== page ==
Finally, if the plan was simply to make money, it’s been pretty unsuccessful on that front too -- only around $60,000 (Rs 39 lakh) has been paid in ransoms, according to analysis of Bitcoin accounts being used by the criminals.

With more than 2,00,000 machines infected, it’s a terrible return, the report said.

On Friday, Europol Director Rob Wainwright said, “The global reach is unprecedented. The latest count is over 2,00,000 victims in at least 150 countries and those victims many of those will be businesses including large corporations.”

The most disruptive attacks were reported in the United Kingdom, where hospitals and clinics were forced to turn away patients after losing access to computers.

*****

No substantial impact on Indian IT system: Govt

The impact of WannaCry ransomware attack has been limited to five or six isolated instances so far and there are no reports of any substantial disruption to India’s Information Technology backbone, the government said on Tuesday.

A multi-agency monitoring team is continuously assessing the situation round the clock, IT Secretary Aruna Sundararajan said on the margins of a Broadband India Forum event.

CERT-In, the government’s cyber security arm, has maintained that apart from five or six isolated instances, there are no reports of a substantial scale to indicate that Indian systems have been hit.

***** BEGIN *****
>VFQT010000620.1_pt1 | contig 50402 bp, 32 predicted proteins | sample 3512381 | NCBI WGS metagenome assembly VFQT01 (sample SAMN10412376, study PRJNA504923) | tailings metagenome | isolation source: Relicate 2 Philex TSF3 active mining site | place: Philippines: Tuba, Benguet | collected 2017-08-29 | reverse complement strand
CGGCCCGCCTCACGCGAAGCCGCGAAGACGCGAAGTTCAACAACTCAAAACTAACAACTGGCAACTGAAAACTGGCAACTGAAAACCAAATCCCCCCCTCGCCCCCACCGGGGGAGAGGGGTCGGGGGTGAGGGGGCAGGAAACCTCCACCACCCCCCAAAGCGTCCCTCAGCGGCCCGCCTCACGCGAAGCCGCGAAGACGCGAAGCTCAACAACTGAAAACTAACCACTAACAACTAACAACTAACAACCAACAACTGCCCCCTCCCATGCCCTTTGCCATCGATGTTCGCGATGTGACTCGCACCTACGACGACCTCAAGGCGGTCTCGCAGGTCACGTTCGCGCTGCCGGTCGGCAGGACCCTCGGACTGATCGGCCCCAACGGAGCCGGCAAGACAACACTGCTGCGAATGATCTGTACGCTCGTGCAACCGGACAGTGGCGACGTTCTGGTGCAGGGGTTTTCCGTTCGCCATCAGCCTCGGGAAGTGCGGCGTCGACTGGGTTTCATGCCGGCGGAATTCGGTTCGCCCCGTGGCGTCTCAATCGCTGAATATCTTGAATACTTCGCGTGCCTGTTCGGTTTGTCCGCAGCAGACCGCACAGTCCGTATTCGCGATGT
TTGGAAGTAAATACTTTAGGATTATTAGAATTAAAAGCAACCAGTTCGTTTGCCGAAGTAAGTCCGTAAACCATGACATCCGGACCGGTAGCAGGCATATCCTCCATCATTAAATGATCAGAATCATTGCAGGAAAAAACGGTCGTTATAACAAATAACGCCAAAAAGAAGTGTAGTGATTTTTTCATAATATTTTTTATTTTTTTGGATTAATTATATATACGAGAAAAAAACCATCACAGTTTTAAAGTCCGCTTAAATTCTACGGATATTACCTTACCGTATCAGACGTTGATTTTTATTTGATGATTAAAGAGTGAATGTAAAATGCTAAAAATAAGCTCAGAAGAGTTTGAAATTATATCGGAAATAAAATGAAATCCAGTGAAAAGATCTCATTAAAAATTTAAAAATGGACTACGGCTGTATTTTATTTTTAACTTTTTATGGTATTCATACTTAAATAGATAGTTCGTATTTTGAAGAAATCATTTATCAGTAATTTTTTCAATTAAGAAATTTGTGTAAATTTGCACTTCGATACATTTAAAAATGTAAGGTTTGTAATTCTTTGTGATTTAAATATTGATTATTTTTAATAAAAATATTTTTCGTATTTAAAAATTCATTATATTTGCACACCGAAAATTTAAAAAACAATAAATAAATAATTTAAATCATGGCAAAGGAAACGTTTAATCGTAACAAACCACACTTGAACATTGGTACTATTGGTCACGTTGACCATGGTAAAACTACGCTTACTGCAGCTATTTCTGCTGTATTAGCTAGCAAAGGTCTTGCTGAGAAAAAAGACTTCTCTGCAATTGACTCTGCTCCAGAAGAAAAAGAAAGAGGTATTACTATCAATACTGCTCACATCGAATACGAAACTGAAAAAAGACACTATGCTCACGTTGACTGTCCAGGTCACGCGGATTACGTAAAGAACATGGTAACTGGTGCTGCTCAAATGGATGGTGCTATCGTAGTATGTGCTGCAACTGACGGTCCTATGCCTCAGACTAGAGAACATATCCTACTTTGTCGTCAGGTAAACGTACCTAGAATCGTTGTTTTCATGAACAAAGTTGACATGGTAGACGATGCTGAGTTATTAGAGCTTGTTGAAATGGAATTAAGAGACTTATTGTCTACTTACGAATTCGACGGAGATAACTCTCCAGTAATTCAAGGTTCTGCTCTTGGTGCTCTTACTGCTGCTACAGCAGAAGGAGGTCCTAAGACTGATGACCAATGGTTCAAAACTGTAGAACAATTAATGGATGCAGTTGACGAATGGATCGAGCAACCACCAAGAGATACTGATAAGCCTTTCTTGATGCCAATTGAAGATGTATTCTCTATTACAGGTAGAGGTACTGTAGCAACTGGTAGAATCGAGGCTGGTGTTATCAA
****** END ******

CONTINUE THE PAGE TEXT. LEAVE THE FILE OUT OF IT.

“One such incident pertains to 18 computers of Andhra Pradesh Police... and apart from that, there are five other cases... one of them in Kerala where some of the panchayat computers were affected,” Sundararajan said.

All the cases reported so far involve fragmented, and isolated systems or standalone machines, she stressed.

“Since March, the government has been on high alert. We have already installed the necessary security patches as far as the key networks are concerned. We have not got any reports of widespread infection of the ransomware,” she said.

Meanwhile, cyber security firm Quick Heal Technologies said it has detected over 48,000 ransomware attack attempts in the country, with West Bengal witnessing the most incidents.

They said in a statement that they have ‘detected over 48,000 MS-17- 010 Shadow Broker exploit hits responsible for ‘WannaCry ransomware’ outbreak in India’.

“Our observation is that the attack is not focused towards any particular industry but it is widely spread across industries especially those organisations which are online and connected,” Quick Heal Technologies' managing director Sanjay Katkar said.

The Pune-based company said 60 per cent of the attempts by the malicious WannaCry ransomware were targeted at enterprises, while 40 per cent were on individual customers.

It said there have been over 700 distress calls by customers in the last few days, following the discovery of the attacks which has impacted 150 countries globally.

The top five cities impacted by the WannaCry ransomware are Kolkata followed by Delhi, Bhubaneshwar, Pune and Mumbai, while the top top five states with maximum detections are West Bengal, Maharashtra, Gujarat, NCR (Delhi), and Odisha, it said. The company claimed it ‘successfully detected’ the ransomware activity and ‘cleaned the malicious file responsible for file encryption from all the attacked systems’.

It said computers running on the desktop and server editions of the Microsoft Windows operating system are most impacted.

‘Systems which did not apply a patch update for this vulnerability were affected by the WannaCry ransomware which uses wormlike behaviour to affect vulnerable systems on the network,’ it explained.

Illustration: Kacper Pempel/Reuters